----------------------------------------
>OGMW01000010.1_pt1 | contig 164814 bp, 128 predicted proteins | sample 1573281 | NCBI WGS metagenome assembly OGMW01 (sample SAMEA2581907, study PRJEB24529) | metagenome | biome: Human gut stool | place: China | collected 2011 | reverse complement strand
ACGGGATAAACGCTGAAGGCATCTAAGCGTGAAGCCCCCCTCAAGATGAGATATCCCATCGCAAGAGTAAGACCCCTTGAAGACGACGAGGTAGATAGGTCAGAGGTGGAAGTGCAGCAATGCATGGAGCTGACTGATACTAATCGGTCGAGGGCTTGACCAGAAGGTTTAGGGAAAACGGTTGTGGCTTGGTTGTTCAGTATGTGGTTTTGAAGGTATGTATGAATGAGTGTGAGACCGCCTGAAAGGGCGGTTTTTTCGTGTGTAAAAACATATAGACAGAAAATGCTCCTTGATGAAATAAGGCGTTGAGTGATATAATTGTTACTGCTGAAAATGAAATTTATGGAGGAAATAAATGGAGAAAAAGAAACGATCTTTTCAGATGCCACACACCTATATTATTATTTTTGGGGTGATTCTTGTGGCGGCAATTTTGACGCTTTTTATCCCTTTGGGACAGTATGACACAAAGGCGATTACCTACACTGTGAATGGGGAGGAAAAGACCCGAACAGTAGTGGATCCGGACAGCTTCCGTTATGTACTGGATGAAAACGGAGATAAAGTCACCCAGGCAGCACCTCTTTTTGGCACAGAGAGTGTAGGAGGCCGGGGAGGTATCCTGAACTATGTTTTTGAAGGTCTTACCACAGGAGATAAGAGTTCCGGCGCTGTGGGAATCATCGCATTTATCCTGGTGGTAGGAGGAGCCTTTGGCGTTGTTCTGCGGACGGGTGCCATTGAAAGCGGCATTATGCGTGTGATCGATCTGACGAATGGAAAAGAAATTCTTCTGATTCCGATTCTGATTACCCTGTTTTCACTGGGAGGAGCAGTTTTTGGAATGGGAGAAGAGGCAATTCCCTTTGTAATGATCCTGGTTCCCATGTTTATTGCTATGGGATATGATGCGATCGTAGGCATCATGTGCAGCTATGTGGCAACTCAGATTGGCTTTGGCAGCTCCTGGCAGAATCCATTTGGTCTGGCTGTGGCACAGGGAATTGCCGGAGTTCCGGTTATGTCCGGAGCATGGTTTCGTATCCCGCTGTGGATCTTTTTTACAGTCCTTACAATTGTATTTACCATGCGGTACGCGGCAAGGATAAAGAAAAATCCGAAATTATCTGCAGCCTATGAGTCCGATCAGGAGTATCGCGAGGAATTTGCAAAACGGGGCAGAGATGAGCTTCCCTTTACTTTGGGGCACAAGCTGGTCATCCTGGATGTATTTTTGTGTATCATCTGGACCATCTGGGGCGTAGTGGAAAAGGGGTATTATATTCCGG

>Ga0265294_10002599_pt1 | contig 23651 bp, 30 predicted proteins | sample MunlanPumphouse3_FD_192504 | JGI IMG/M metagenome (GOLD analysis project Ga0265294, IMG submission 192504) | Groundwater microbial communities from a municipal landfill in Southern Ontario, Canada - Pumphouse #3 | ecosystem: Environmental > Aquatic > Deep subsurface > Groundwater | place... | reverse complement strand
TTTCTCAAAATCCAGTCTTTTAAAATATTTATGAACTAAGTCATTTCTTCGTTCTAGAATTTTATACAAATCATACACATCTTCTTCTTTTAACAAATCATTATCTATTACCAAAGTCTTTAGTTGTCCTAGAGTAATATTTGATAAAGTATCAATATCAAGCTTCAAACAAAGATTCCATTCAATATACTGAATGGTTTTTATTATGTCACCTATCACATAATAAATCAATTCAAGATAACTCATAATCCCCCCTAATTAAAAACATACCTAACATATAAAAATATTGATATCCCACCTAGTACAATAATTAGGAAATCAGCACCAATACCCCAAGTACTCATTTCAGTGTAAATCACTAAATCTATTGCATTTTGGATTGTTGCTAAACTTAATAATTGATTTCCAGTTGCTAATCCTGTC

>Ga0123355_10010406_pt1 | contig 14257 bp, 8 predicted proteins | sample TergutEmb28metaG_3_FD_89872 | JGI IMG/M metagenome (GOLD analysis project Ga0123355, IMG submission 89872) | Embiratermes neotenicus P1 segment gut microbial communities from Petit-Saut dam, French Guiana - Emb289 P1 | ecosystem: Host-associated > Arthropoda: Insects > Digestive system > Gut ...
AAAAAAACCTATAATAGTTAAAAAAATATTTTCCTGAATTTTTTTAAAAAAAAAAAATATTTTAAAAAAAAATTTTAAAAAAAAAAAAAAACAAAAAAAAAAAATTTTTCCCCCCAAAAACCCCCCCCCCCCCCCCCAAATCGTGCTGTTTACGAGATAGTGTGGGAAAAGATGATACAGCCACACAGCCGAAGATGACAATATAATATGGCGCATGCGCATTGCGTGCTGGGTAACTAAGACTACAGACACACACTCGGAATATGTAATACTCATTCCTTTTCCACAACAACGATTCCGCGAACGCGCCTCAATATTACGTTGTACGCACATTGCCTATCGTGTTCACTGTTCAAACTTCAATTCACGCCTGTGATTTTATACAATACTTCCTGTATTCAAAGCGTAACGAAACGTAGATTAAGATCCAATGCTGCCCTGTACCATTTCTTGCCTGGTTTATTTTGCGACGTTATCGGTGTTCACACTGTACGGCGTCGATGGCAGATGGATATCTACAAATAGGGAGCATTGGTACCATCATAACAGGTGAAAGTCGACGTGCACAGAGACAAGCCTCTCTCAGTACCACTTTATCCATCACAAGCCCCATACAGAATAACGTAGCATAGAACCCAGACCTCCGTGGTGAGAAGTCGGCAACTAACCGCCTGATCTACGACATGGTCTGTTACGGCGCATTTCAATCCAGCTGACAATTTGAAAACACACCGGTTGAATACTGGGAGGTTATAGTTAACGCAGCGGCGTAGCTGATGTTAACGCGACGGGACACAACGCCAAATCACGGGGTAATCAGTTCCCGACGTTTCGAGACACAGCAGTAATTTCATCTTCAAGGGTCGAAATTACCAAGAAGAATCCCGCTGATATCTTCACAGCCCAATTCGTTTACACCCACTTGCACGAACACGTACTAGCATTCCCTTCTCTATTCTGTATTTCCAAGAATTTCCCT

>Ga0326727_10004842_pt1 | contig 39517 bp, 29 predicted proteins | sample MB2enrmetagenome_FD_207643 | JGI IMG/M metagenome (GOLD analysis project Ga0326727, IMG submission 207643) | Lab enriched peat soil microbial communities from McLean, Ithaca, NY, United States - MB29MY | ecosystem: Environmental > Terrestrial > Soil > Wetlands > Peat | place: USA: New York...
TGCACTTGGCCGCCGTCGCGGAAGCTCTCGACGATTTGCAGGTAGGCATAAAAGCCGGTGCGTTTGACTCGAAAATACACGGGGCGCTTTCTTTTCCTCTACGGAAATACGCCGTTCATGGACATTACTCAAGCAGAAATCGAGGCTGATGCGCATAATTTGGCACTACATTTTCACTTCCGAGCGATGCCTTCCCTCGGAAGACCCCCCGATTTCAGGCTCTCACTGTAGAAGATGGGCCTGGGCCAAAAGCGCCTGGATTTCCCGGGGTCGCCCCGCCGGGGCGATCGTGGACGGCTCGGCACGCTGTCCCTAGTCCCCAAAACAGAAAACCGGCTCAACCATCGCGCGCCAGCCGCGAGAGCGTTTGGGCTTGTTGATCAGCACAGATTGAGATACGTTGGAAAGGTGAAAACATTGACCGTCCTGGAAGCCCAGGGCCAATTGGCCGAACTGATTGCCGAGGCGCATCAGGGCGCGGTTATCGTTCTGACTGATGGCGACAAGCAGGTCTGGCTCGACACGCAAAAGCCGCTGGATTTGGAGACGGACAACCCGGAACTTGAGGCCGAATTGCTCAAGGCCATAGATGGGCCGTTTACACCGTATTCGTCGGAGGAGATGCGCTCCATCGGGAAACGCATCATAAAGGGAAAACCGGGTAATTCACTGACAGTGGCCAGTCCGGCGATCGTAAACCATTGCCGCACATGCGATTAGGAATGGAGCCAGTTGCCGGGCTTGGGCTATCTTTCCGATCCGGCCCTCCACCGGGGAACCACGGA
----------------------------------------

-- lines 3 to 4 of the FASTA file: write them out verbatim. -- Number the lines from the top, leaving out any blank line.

>Ga0265294_10002599_pt1 | contig 23651 bp, 30 predicted proteins | sample MunlanPumphouse3_FD_192504 | JGI IMG/M metagenome (GOLD analysis project Ga0265294, IMG submission 192504) | Groundwater microbial communities from a municipal landfill in Southern Ontario, Canada - Pumphouse #3 | ecosystem: Environmental > Aquatic > Deep subsurface > Groundwater | place... | reverse complement strand
TTTCTCAAAATCCAGTCTTTTAAAATATTTATGAACTAAGTCATTTCTTCGTTCTAGAATTTTATACAAATCATACACATCTTCTTCTTTTAACAAATCATTATCTATTACCAAAGTCTTTAGTTGTCCTAGAGTAATATTTGATAAAGTATCAATATCAAGCTTCAAACAAAGATTCCATTCAATATACTGAATGGTTTTTATTATGTCACCTATCACATAATAAATCAATTCAAGATAACTCATAATCCCCCCTAATTAAAAACATACCTAACATATAAAAATATTGATATCCCACCTAGTACAATAATTAGGAAATCAGCACCAATACCCCAAGTACTCATTTCAGTGTAAATCACTAAATCTATTGCATTTTGGATTGTTGCTAAACTTAATAATTGATTTCCAGTTGCTAATCCTGTC